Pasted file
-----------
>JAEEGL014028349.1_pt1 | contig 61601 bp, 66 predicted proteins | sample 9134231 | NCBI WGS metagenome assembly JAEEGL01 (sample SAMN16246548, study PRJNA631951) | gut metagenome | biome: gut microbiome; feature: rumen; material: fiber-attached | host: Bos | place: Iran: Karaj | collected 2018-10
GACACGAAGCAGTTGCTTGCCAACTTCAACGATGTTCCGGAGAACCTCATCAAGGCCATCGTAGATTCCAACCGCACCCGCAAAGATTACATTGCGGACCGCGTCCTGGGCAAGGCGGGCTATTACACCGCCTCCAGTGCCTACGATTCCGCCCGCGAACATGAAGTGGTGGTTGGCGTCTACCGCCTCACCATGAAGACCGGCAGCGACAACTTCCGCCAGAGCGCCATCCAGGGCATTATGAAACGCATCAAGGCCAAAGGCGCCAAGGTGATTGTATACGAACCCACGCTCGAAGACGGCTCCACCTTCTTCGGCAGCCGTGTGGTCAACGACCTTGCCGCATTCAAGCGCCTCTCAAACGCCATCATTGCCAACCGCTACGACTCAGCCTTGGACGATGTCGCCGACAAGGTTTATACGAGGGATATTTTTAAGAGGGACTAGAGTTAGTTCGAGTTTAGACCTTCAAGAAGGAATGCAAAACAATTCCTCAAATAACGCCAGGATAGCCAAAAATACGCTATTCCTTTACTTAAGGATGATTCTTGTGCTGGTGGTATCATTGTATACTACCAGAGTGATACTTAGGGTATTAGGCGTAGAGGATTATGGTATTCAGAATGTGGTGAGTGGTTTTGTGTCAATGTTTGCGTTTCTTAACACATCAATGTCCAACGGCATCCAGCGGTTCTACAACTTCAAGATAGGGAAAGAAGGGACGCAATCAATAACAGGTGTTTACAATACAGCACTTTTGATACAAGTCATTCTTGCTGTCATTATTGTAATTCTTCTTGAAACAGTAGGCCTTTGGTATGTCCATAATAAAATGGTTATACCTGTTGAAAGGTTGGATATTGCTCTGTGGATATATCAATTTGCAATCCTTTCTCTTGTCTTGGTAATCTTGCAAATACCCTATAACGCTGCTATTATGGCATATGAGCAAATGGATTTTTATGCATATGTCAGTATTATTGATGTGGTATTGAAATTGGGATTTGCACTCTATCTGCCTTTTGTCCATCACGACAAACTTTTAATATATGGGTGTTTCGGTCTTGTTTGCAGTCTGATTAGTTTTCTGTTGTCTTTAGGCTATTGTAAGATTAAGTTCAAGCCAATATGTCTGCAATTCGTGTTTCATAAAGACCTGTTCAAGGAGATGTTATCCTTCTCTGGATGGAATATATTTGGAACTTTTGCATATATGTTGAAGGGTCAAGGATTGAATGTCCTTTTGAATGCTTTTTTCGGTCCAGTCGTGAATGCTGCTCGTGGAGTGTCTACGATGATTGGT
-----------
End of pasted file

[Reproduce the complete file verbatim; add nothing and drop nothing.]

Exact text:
>JAEEGL014028349.1_pt1 | contig 61601 bp, 66 predicted proteins | sample 9134231 | NCBI WGS metagenome assembly JAEEGL01 (sample SAMN16246548, study PRJNA631951) | gut metagenome | biome: gut microbiome; feature: rumen; material: fiber-attached | host: Bos | place: Iran: Karaj | collected 2018-10
GACACGAAGCAGTTGCTTGCCAACTTCAACGATGTTCCGGAGAACCTCATCAAGGCCATCGTAGATTCCAACCGCACCCGCAAAGATTACATTGCGGACCGCGTCCTGGGCAAGGCGGGCTATTACACCGCCTCCAGTGCCTACGATTCCGCCCGCGAACATGAAGTGGTGGTTGGCGTCTACCGCCTCACCATGAAGACCGGCAGCGACAACTTCCGCCAGAGCGCCATCCAGGGCATTATGAAACGCATCAAGGCCAAAGGCGCCAAGGTGATTGTATACGAACCCACGCTCGAAGACGGCTCCACCTTCTTCGGCAGCCGTGTGGTCAACGACCTTGCCGCATTCAAGCGCCTCTCAAACGCCATCATTGCCAACCGCTACGACTCAGCCTTGGACGATGTCGCCGACAAGGTTTATACGAGGGATATTTTTAAGAGGGACTAGAGTTAGTTCGAGTTTAGACCTTCAAGAAGGAATGCAAAACAATTCCTCAAATAACGCCAGGATAGCCAAAAATACGCTATTCCTTTACTTAAGGATGATTCTTGTGCTGGTGGTATCATTGTATACTACCAGAGTGATACTTAGGGTATTAGGCGTAGAGGATTATGGTATTCAGAATGTGGTGAGTGGTTTTGTGTCAATGTTTGCGTTTCTTAACACATCAATGTCCAACGGCATCCAGCGGTTCTACAACTTCAAGATAGGGAAAGAAGGGACGCAATCAATAACAGGTGTTTACAATACAGCACTTTTGATACAAGTCATTCTTGCTGTCATTATTGTAATTCTTCTTGAAACAGTAGGCCTTTGGTATGTCCATAATAAAATGGTTATACCTGTTGAAAGGTTGGATATTGCTCTGTGGATATATCAATTTGCAATCCTTTCTCTTGTCTTGGTAATCTTGCAAATACCCTATAACGCTGCTATTATGGCATATGAGCAAATGGATTTTTATGCATATGTCAGTATTATTGATGTGGTATTGAAATTGGGATTTGCACTCTATCTGCCTTTTGTCCATCACGACAAACTTTTAATATATGGGTGTTTCGGTCTTGTTTGCAGTCTGATTAGTTTTCTGTTGTCTTTAGGCTATTGTAAGATTAAGTTCAAGCCAATATGTCTGCAATTCGTGTTTCATAAAGACCTGTTCAAGGAGATGTTATCCTTCTCTGGATGGAATATATTTGGAACTTTTGCATATATGTTGAAGGGTCAAGGATTGAATGTCCTTTTGAATGCTTTTTTCGGTCCAGTCGTGAATGCTGCTCGTGGAGTGTCTACGATGATTGGT